'Stop treating workers as zombies'; other advice from latest innovation competition

The Harvard Business Review/McKinsey & Company's latest 'M-Prize' competition is bringing forth a number of radical suggestions for boosting innovation.
Written by Joe McKendrick, Contributing Writer

Crowdsourcing breeds innovation. so what better way to breed new ideas about innovation?

To this end, the Harvard Business Review and McKinsey & Company have launched their annual "M-Prize" competition, seeking ideas for innovation from across the globe. Entrants are encouraged to either submit a "hack" (a disruptive idea, radical fix, or experimental design) or a "story" (a real-world case study of a single practice, an initiative, or a broad-based transformation) on the subject of "making innovation a systemic and enduring capability--in short, embedding innovation deep into the company's management DNA."

As competition organizers put it:

"We all get it: innovation is the lifeblood of every organization. Yet more often than not, when innovation occurs, it’s a 'happy accident' rather than the product of a deep-rooted innovation competence.  Fact is, most companies aren’t very good at game-changing innovation.  Too many companies are still approaching the innovation challenge in a piecemeal fashion—a web-based suggestions box here, an awards program there, and a corporate incubator over there, somewhere. With the Innovating Innovation Challenge, we’re looking for examples and ideas that will help us how build innovation into the woof and warp of our organizations."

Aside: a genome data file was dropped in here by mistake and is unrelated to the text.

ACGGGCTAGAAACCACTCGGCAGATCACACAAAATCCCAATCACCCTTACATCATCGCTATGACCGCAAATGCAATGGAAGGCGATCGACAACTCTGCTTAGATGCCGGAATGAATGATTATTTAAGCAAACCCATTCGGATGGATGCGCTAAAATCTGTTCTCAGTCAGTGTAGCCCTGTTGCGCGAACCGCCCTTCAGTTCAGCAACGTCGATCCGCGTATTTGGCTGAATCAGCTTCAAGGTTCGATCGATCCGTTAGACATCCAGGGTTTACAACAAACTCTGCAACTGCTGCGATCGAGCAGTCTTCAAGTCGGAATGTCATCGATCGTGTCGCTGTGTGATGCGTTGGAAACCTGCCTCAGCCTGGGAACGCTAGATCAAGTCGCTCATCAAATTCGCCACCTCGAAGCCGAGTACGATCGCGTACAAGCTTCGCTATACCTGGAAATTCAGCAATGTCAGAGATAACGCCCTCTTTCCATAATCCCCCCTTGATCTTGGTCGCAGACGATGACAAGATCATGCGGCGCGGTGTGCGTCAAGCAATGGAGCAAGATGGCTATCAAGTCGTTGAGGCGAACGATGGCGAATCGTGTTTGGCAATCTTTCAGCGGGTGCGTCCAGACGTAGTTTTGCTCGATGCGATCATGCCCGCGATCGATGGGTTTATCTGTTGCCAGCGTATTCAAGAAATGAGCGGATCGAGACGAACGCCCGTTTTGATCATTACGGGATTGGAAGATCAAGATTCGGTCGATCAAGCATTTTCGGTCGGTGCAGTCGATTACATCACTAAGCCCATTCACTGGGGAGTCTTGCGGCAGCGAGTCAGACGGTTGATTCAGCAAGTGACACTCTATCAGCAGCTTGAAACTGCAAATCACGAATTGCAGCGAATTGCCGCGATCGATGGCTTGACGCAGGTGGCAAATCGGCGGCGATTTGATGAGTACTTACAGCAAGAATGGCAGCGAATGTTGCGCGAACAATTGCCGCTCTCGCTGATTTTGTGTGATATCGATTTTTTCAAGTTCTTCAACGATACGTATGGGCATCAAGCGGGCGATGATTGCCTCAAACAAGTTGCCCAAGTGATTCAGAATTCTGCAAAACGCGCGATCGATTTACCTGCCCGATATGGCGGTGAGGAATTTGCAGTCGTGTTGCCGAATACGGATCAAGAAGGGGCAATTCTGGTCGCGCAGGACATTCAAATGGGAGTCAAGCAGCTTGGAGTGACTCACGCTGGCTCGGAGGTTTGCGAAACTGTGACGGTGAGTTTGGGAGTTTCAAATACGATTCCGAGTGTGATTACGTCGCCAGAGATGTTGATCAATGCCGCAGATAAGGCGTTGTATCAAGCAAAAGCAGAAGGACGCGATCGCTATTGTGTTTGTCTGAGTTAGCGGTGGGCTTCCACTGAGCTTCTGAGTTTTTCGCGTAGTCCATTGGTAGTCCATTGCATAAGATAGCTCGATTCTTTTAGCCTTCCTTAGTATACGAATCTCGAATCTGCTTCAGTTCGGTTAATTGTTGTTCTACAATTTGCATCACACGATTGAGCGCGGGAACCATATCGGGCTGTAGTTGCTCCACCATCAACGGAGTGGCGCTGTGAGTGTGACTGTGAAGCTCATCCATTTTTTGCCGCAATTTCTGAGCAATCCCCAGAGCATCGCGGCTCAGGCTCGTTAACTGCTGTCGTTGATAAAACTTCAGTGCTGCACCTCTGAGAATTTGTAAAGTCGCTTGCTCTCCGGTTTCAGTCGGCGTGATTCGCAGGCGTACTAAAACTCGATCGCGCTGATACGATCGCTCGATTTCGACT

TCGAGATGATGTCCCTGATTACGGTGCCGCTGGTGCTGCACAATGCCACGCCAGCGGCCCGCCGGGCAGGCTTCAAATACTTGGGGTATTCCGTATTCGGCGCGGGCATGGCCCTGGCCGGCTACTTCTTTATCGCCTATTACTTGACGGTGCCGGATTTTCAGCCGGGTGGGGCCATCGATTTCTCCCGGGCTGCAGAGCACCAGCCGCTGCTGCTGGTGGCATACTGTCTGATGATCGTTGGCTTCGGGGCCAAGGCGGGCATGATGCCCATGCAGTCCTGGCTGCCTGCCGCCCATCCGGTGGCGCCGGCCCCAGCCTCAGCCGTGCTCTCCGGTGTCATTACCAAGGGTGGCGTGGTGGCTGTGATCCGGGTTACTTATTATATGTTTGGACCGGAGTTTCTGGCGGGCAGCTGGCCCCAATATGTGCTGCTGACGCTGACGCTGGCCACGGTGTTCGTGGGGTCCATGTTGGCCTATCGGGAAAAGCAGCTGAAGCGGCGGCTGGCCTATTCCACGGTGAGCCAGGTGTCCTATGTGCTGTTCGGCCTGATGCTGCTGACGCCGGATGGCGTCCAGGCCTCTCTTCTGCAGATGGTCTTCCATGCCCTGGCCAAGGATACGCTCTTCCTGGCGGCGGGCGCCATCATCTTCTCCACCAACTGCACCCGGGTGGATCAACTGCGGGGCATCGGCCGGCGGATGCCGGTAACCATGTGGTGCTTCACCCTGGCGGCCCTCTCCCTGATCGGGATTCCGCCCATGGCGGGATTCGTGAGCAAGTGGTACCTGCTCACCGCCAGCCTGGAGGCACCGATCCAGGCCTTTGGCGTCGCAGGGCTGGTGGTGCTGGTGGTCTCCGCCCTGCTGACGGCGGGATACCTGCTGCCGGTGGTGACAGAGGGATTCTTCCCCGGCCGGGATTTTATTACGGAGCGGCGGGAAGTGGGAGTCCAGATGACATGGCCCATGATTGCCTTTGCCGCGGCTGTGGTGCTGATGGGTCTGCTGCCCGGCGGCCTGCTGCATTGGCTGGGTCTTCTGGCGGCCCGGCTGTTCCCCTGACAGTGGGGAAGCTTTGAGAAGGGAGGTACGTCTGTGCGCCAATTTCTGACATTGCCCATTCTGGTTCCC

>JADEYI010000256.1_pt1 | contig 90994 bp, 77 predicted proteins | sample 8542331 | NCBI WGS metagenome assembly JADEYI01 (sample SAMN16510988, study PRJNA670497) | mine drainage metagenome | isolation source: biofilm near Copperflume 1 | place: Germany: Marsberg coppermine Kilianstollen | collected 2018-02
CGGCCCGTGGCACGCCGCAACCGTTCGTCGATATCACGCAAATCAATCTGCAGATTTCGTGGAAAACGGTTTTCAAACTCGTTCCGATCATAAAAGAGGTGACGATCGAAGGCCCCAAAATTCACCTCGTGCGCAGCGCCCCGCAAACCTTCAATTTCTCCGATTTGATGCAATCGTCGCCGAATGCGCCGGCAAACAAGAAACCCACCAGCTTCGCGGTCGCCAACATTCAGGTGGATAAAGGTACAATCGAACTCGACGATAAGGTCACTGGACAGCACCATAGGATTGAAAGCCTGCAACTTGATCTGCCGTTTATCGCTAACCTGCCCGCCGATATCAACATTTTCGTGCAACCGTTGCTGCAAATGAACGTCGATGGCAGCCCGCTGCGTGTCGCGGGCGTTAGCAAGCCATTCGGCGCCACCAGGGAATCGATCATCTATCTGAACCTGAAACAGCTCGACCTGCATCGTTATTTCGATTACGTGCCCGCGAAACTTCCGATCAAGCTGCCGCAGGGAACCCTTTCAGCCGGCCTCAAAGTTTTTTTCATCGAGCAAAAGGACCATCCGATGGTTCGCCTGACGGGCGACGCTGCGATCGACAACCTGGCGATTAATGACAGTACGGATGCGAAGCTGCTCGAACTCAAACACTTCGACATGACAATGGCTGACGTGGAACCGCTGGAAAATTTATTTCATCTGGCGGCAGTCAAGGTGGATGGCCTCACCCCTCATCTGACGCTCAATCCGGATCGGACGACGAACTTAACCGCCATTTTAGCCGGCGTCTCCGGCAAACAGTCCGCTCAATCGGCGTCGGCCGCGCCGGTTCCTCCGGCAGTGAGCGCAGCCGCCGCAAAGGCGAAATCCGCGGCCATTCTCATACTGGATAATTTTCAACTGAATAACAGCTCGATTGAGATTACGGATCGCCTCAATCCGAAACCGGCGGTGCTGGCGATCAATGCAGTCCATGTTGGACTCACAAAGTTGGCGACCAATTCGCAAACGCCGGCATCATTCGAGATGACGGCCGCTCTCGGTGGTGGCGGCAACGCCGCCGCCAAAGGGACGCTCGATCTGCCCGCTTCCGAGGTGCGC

The competition ends December 31, 2012, and radical new (or common sense) ideas are pouring in, including the following:

  • Move to micro-tasking. "Let’s move beyond the outdated HR model of filling positions based on hierarchical competency frameworks to matching our talents with skill-based micro-roles and crowd-sourced micro-tasks. What are we waiting for?" (Joachim Stroh)
  • Stop labeling workers "vampires" or "zombles." "Stop trying to fit workers in a 'good' (or 'performer') or 'bad' ('underperformer') binary classification and instead adopt a richer language which fits reality of people better." (Fabio Cecin)
  • Focus on intrinsic rewards of work. "Work has moved from a process that runs against the grain of human nature (‘algorithmic’ jobs – which require extrinsic motivators) to a process that must go with the grain of human nature (‘heuristic’ jobs – intrinsic motivators)." (Taylor Tomasini)
  • Liberate the entrepreneur within every employee. "Corporation innovation is misunderstood completely. It should not be company level behavior, but should be individual employee behavior. Create a system to liberate employee entrepreneurship. That will make big companies have comparable innovation capabilities with startups." (Keanu Zhang)
  • Adopt the rule of 150. "Break large organizations into buckets of <150 people to foster better collaboartion, teamwork, and idea exploration.  By shrinking massive companies into smaller pods, an organization can better harness the power of teams, and then be able to immediately flip new ideas into a change management process on a small scale." (Eric Curtis)
  • Measure: "Measurement, the only way to improve." (Ananda Kumar)
  • Gamify: "By playing the games you develop the skills.  They are then available to be used spontaneously in your own musings or in conversations with others." (Andrew Gaines)

(Photo: Joe McKendrick. Walkway at the US National Gallery of Art.)

This post was originally published on Smartplanet.com

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